Function signatures are a huge part of expressing ideas and systems through code. A language (or a programmer) can empower or impede your ability flow in and out of a codebase with joy and cognitive bliss.
When languages like C first came out, function definitions looked all the same. You give a function a name and an ordered lists of arguments with their corresponding types. Every one of these arguments is required to fulfill this wonderful contract we created.
Languages remained this way for some time due to, what I believe is, the prevalence of Object Oriented Programming and Design. OOP gave software designers the ability to reduce the arguments passed back and forth via function by throwing state on our objects. So instead of passing
fullName(firstName, lastName), we were able to call something like
Is Rails viable in 2020? What is the best way to use it for a modern monolith?
Rails is better than ever to build new projects with, it has always done an amazing job at developer experience through its generators and getting right into coding your app instead of building config for weeks to wire up your bespoke solution for another web application.
One area it has started to accelerate over the last few years has been the front end experience. It has taken a while to get right but it has become quite awesome and follows suit with the rest of “the Rails way”, which is something like: “get all of the decisions that don’t matter to this project out of my way so we can get to coding our app.” …
So you want to integrate your Box folders and files with your Ruby on Rails applications. There are a ton of reasons you might want to do this, but I am pretty sure if you landed here you might have an idea about why you are.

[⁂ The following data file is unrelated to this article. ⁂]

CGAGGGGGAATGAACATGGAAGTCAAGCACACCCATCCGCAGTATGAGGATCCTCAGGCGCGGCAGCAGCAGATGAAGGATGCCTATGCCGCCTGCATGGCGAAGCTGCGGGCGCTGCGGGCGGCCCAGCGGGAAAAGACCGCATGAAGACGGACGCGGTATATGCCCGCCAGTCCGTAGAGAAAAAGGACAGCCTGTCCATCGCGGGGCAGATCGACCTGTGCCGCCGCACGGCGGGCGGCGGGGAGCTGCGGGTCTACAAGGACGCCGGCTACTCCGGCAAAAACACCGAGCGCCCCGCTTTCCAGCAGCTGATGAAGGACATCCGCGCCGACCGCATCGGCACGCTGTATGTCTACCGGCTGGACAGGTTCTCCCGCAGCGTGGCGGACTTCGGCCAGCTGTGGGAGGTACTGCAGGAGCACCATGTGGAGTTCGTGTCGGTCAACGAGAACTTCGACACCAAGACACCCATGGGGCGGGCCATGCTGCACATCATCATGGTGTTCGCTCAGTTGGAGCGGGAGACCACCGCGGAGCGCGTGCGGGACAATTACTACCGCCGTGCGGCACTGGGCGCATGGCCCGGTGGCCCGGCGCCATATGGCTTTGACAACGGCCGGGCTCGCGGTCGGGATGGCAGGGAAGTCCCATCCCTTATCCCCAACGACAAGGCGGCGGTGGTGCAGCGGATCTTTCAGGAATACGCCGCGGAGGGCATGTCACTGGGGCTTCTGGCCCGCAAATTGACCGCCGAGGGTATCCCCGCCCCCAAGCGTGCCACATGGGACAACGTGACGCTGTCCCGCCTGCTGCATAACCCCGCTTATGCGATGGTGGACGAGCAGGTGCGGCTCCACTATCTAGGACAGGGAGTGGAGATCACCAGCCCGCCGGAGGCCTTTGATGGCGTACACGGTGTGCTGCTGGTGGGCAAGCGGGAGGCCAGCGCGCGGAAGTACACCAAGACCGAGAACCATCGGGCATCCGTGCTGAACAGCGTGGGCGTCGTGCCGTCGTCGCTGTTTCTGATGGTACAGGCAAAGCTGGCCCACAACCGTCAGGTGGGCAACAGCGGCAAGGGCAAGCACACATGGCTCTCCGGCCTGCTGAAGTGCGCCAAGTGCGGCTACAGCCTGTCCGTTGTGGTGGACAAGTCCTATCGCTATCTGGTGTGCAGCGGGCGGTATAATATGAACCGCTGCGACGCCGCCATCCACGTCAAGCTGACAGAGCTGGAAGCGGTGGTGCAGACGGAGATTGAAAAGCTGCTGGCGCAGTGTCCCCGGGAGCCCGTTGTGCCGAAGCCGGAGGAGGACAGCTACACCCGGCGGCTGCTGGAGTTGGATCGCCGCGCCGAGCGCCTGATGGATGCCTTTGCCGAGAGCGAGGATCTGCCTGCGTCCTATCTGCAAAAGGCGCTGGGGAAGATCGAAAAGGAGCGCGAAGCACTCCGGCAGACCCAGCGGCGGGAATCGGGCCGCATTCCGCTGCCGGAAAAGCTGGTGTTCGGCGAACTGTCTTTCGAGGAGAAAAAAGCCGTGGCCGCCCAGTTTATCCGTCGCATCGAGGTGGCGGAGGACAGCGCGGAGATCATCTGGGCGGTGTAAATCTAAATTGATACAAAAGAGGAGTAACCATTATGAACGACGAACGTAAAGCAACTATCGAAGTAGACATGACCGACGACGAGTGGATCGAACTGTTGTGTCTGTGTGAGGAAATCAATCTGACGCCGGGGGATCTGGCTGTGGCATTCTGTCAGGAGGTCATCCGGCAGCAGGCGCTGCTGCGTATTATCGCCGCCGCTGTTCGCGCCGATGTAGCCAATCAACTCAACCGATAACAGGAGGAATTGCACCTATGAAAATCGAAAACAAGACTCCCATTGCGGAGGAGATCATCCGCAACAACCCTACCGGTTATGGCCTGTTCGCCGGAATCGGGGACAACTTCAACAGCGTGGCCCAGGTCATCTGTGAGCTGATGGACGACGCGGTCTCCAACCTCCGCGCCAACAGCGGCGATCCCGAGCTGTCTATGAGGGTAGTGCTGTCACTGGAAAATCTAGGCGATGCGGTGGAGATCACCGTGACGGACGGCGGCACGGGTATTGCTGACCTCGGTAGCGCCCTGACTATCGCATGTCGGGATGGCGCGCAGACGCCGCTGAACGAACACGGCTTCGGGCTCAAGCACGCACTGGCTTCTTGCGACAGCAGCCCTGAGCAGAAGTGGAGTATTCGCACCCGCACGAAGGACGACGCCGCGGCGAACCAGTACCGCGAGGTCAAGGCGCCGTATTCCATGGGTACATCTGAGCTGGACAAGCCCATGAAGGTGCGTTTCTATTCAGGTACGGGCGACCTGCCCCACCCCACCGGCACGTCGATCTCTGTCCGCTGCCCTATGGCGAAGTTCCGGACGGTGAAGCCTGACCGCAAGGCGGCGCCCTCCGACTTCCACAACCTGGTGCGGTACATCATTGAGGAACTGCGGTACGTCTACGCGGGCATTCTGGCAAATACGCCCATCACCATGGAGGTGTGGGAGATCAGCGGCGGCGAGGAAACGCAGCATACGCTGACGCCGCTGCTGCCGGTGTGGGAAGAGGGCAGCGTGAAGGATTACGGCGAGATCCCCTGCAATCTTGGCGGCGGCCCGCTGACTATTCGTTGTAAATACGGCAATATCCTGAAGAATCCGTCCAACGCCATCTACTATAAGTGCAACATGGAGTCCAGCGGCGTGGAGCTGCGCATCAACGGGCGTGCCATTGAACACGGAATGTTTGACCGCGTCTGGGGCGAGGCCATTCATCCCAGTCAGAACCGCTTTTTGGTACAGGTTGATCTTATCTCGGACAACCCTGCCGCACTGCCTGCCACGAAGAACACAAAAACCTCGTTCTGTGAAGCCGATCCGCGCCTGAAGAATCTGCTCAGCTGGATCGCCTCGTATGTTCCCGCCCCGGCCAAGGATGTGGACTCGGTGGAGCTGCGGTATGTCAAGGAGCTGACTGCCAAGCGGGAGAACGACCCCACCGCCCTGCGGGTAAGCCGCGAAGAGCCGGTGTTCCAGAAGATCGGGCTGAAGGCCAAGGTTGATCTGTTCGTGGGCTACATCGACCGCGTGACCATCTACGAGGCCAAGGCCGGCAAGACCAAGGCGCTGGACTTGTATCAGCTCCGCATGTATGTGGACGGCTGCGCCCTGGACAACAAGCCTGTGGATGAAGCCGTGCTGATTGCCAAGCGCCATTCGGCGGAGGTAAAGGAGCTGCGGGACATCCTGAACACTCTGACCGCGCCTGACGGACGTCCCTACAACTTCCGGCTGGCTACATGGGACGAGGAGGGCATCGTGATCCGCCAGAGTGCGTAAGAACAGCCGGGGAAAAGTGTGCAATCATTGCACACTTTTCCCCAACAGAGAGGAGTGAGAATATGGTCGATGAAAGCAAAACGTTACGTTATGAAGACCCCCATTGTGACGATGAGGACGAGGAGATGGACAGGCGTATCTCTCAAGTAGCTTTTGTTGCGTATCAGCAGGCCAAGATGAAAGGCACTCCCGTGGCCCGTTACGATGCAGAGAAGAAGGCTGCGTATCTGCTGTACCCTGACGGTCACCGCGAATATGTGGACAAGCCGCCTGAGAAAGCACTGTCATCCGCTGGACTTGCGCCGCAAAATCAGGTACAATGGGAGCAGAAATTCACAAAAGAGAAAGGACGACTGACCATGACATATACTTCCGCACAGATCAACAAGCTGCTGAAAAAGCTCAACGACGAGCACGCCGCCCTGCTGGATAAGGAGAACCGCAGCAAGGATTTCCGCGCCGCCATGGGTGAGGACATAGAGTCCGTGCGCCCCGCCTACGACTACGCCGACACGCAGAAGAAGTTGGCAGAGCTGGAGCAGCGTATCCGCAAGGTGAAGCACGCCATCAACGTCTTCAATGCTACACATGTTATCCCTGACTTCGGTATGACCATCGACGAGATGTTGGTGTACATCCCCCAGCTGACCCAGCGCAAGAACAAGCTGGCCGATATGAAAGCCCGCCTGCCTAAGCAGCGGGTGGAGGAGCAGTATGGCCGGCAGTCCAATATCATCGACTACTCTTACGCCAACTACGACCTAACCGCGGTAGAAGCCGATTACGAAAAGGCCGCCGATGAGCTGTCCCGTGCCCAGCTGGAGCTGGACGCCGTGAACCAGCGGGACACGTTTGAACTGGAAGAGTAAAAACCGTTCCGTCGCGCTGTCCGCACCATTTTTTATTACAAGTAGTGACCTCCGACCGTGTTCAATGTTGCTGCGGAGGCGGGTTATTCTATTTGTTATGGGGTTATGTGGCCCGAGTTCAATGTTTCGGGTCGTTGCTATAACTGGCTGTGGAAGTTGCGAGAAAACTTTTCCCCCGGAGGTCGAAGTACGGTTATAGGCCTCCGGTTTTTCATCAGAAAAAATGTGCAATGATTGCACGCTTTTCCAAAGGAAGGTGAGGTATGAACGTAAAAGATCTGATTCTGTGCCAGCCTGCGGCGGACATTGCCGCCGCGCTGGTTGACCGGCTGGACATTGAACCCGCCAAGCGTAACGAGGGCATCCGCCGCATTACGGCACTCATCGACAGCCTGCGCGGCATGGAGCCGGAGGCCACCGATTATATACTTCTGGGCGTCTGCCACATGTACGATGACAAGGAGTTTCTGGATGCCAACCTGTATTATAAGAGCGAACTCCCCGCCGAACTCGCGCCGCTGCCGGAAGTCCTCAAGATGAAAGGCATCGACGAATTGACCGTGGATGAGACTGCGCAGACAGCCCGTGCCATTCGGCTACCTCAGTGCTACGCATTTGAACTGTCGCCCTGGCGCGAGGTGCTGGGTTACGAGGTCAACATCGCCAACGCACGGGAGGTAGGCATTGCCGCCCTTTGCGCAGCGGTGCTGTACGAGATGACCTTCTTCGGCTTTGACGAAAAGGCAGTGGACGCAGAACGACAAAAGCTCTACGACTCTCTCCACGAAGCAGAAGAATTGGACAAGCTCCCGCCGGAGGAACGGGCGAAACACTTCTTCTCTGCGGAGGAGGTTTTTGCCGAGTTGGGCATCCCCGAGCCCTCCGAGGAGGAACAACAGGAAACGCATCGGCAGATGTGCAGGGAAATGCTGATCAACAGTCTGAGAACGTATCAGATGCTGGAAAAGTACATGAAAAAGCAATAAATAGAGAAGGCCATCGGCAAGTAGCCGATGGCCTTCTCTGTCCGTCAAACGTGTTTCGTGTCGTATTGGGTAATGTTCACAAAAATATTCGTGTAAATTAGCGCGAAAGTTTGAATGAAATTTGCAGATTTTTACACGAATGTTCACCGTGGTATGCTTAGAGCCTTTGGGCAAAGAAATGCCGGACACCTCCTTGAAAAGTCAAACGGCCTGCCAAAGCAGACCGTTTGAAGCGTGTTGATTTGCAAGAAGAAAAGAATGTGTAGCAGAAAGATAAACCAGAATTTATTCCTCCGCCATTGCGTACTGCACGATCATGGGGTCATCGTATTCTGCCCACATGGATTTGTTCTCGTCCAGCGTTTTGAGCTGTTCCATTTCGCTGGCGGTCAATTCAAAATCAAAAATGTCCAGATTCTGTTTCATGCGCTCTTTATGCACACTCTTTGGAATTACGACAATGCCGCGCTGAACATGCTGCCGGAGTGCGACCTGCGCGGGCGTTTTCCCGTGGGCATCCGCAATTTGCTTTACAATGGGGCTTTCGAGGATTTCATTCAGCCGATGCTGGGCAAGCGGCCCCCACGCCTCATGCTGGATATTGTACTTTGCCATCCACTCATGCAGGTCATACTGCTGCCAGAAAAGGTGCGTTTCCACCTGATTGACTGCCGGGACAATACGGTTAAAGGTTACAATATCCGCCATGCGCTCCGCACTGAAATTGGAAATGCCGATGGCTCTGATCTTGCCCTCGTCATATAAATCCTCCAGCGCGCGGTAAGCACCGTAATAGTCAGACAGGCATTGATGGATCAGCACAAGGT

The Box.com API is fairly large and has a lot of amazing docs, but it can be difficult to figure out where to start or how you might use it to do things like, create folders from your Rails app or display files from a folder in your App’s UI.
In this post we will…
CSS, the web’s UI styling language, has come a long way since the days of GeoCities. Our lives are better (and sometimes worse), thanks to new language features, tooling, and design patterns. Let’s step through some common hurdles in CSS and how modern CSS frameworks, like Tailwind.css, can help solve them.
CSS has made a lot of progress over the years. For instance, it is now possible to vertically and horizontally center a div, and it is pretty easy! With the introduction of flex-box, CSS grid, transitions, and countless other things can now be styled that was previously a black box. …
As your team and codebase grows, things can get hard to measure, feel like they are slowing down. the more work you put in the more it seems to get worse. I know I have been apart of codebases that fight you at every turn. this is a rough space and can be very disheartening.
You might wonder why is this? why have things gone so poorly? what did we do to get here and how can we get out? there are some important things that are good to understand when you evaluate questions like this. So let’s dive in.